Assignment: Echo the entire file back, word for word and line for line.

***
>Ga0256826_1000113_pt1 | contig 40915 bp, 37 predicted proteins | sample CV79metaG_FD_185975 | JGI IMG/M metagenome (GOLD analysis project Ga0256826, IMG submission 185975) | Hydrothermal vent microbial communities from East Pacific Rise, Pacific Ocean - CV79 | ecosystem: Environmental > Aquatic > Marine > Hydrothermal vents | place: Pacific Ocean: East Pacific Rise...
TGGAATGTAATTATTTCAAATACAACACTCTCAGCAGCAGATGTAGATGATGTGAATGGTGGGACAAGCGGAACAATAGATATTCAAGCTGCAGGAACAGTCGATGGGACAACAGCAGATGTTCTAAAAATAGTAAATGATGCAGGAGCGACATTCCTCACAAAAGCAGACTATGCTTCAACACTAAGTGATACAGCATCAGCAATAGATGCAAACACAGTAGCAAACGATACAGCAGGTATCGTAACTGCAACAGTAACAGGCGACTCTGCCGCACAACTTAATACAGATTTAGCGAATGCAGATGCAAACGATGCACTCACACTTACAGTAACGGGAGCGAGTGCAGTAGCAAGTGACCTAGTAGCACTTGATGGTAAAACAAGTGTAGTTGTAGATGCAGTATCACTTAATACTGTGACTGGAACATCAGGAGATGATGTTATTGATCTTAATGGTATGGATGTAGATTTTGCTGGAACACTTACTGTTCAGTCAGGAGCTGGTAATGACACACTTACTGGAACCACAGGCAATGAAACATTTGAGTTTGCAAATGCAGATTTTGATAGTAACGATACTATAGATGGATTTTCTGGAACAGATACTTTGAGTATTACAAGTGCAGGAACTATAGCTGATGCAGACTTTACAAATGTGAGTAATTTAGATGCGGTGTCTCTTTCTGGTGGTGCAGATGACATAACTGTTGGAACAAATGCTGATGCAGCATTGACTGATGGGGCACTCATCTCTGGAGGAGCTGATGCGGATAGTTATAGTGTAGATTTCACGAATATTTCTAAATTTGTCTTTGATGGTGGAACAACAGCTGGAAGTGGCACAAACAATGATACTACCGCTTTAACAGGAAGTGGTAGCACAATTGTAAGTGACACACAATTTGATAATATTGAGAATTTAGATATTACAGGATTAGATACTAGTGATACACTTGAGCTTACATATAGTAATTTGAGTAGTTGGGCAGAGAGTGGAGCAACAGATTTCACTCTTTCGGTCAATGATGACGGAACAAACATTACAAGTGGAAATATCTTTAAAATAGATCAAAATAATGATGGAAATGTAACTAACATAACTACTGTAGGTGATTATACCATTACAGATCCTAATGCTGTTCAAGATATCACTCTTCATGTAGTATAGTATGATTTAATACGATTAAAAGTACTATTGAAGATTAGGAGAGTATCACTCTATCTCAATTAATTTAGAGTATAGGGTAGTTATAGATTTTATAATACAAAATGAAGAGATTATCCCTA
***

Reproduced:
>Ga0256826_1000113_pt1 | contig 40915 bp, 37 predicted proteins | sample CV79metaG_FD_185975 | JGI IMG/M metagenome (GOLD analysis project Ga0256826, IMG submission 185975) | Hydrothermal vent microbial communities from East Pacific Rise, Pacific Ocean - CV79 | ecosystem: Environmental > Aquatic > Marine > Hydrothermal vents | place: Pacific Ocean: East Pacific Rise...
TGGAATGTAATTATTTCAAATACAACACTCTCAGCAGCAGATGTAGATGATGTGAATGGTGGGACAAGCGGAACAATAGATATTCAAGCTGCAGGAACAGTCGATGGGACAACAGCAGATGTTCTAAAAATAGTAAATGATGCAGGAGCGACATTCCTCACAAAAGCAGACTATGCTTCAACACTAAGTGATACAGCATCAGCAATAGATGCAAACACAGTAGCAAACGATACAGCAGGTATCGTAACTGCAACAGTAACAGGCGACTCTGCCGCACAACTTAATACAGATTTAGCGAATGCAGATGCAAACGATGCACTCACACTTACAGTAACGGGAGCGAGTGCAGTAGCAAGTGACCTAGTAGCACTTGATGGTAAAACAAGTGTAGTTGTAGATGCAGTATCACTTAATACTGTGACTGGAACATCAGGAGATGATGTTATTGATCTTAATGGTATGGATGTAGATTTTGCTGGAACACTTACTGTTCAGTCAGGAGCTGGTAATGACACACTTACTGGAACCACAGGCAATGAAACATTTGAGTTTGCAAATGCAGATTTTGATAGTAACGATACTATAGATGGATTTTCTGGAACAGATACTTTGAGTATTACAAGTGCAGGAACTATAGCTGATGCAGACTTTACAAATGTGAGTAATTTAGATGCGGTGTCTCTTTCTGGTGGTGCAGATGACATAACTGTTGGAACAAATGCTGATGCAGCATTGACTGATGGGGCACTCATCTCTGGAGGAGCTGATGCGGATAGTTATAGTGTAGATTTCACGAATATTTCTAAATTTGTCTTTGATGGTGGAACAACAGCTGGAAGTGGCACAAACAATGATACTACCGCTTTAACAGGAAGTGGTAGCACAATTGTAAGTGACACACAATTTGATAATATTGAGAATTTAGATATTACAGGATTAGATACTAGTGATACACTTGAGCTTACATATAGTAATTTGAGTAGTTGGGCAGAGAGTGGAGCAACAGATTTCACTCTTTCGGTCAATGATGACGGAACAAACATTACAAGTGGAAATATCTTTAAAATAGATCAAAATAATGATGGAAATGTAACTAACATAACTACTGTAGGTGATTATACCATTACAGATCCTAATGCTGTTCAAGATATCACTCTTCATGTAGTATAGTATGATTTAATACGATTAAAAGTACTATTGAAGATTAGGAGAGTATCACTCTATCTCAATTAATTTAGAGTATAGGGTAGTTATAGATTTTATAATACAAAATGAAGAGATTATCCCTA